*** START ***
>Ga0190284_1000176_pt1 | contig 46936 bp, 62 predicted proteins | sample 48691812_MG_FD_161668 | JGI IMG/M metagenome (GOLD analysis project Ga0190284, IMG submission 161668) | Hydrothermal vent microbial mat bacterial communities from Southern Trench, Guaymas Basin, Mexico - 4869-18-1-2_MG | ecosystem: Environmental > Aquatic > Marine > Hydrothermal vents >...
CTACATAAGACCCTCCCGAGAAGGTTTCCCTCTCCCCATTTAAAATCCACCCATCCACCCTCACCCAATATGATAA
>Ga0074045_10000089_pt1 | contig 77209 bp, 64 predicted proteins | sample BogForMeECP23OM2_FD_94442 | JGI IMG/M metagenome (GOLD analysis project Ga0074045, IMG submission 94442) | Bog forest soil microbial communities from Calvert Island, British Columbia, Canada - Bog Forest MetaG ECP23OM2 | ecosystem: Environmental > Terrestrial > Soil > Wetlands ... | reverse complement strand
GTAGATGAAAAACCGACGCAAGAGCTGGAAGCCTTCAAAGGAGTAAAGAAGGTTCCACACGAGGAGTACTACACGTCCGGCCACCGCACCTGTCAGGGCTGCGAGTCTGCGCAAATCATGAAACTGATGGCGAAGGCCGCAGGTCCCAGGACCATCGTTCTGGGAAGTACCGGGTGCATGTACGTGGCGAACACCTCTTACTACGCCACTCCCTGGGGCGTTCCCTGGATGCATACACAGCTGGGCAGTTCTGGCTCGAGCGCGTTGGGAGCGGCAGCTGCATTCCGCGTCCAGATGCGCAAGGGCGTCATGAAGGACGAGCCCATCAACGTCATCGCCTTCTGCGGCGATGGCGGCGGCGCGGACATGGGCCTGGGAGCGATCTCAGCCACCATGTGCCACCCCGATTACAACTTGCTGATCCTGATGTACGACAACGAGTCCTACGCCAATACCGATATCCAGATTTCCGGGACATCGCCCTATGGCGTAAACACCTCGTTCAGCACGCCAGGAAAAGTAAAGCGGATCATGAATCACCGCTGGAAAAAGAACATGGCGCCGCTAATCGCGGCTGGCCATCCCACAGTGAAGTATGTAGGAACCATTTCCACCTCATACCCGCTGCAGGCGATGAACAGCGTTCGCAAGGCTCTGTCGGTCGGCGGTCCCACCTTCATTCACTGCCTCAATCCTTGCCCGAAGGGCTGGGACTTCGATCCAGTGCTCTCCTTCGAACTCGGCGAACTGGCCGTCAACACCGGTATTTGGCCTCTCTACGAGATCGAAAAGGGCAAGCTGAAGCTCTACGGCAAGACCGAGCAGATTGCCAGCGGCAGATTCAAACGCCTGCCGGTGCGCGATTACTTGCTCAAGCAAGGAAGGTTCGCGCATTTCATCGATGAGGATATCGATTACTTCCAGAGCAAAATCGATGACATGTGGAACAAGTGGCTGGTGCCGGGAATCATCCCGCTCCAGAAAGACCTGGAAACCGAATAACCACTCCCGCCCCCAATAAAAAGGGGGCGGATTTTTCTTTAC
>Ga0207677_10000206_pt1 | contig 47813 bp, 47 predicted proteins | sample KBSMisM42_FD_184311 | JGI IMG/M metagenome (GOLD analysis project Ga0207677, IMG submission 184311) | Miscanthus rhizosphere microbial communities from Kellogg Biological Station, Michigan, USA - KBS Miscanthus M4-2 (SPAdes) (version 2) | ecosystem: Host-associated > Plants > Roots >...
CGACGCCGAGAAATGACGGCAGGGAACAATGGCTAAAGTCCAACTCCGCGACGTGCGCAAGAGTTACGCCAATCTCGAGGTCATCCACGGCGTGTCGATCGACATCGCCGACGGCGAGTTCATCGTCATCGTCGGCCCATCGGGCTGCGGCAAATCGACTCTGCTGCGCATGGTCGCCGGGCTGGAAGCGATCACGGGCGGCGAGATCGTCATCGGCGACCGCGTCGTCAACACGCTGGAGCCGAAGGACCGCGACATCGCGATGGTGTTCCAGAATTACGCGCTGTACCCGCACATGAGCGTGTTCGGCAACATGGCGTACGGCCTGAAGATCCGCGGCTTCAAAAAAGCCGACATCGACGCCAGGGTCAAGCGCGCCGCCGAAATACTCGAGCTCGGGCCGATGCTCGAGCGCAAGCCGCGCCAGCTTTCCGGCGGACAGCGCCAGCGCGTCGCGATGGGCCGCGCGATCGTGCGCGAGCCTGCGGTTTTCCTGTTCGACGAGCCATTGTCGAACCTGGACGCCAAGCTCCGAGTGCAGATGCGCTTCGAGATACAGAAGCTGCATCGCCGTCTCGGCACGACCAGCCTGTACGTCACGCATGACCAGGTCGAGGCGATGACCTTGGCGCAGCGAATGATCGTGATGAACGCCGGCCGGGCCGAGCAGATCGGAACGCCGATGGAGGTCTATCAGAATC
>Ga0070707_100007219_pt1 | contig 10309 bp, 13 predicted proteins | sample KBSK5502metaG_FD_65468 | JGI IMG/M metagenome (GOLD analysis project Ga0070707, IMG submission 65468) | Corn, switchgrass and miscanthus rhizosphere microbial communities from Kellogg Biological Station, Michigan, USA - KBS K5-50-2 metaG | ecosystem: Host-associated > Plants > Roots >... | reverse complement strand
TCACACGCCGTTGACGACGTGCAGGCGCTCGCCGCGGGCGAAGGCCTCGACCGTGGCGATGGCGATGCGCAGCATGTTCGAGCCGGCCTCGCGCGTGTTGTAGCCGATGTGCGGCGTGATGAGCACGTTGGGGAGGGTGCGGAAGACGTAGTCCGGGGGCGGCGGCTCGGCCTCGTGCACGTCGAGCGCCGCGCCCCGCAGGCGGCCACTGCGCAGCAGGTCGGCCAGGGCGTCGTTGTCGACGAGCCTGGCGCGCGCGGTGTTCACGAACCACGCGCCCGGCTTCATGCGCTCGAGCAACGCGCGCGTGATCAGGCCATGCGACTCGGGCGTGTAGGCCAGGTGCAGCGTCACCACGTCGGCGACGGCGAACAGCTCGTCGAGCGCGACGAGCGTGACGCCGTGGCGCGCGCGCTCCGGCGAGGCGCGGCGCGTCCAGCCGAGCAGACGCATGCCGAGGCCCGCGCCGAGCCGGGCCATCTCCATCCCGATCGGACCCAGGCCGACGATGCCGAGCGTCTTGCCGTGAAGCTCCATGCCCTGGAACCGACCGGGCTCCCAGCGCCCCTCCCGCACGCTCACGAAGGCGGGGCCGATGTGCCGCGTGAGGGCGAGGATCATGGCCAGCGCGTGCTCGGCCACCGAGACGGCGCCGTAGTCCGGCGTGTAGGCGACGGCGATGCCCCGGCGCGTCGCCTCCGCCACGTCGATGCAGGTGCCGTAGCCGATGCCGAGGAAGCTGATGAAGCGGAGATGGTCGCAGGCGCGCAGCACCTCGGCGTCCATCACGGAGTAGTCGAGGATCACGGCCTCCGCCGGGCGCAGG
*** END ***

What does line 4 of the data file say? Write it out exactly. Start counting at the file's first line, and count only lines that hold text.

GTAGATGAAAAACCGACGCAAGAGCTGGAAGCCTTCAAAGGAGTAAAGAAGGTTCCACACGAGGAGTACTACACGTCCGGCCACCGCACCTGTCAGGGCTGCGAGTCTGCGCAAATCATGAAACTGATGGCGAAGGCCGCAGGTCCCAGGACCATCGTTCTGGGAAGTACCGGGTGCATGTACGTGGCGAACACCTCTTACTACGCCACTCCCTGGGGCGTTCCCTGGATGCATACACAGCTGGGCAGTTCTGGCTCGAGCGCGTTGGGAGCGGCAGCTGCATTCCGCGTCCAGATGCGCAAGGGCGTCATGAAGGACGAGCCCATCAACGTCATCGCCTTCTGCGGCGATGGCGGCGGCGCGGACATGGGCCTGGGAGCGATCTCAGCCACCATGTGCCACCCCGATTACAACTTGCTGATCCTGATGTACGACAACGAGTCCTACGCCAATACCGATATCCAGATTTCCGGGACATCGCCCTATGGCGTAAACACCTCGTTCAGCACGCCAGGAAAAGTAAAGCGGATCATGAATCACCGCTGGAAAAAGAACATGGCGCCGCTAATCGCGGCTGGCCATCCCACAGTGAAGTATGTAGGAACCATTTCCACCTCATACCCGCTGCAGGCGATGAACAGCGTTCGCAAGGCTCTGTCGGTCGGCGGTCCCACCTTCATTCACTGCCTCAATCCTTGCCCGAAGGGCTGGGACTTCGATCCAGTGCTCTCCTTCGAACTCGGCGAACTGGCCGTCAACACCGGTATTTGGCCTCTCTACGAGATCGAAAAGGGCAAGCTGAAGCTCTACGGCAAGACCGAGCAGATTGCCAGCGGCAGATTCAAACGCCTGCCGGTGCGCGATTACTTGCTCAAGCAAGGAAGGTTCGCGCATTTCATCGATGAGGATATCGATTACTTCCAGAGCAAAATCGATGACATGTGGAACAAGTGGCTGGTGCCGGGAATCATCCCGCTCCAGAAAGACCTGGAAACCGAATAACCACTCCCGCCCCCAATAAAAAGGGGGCGGATTTTTCTTTAC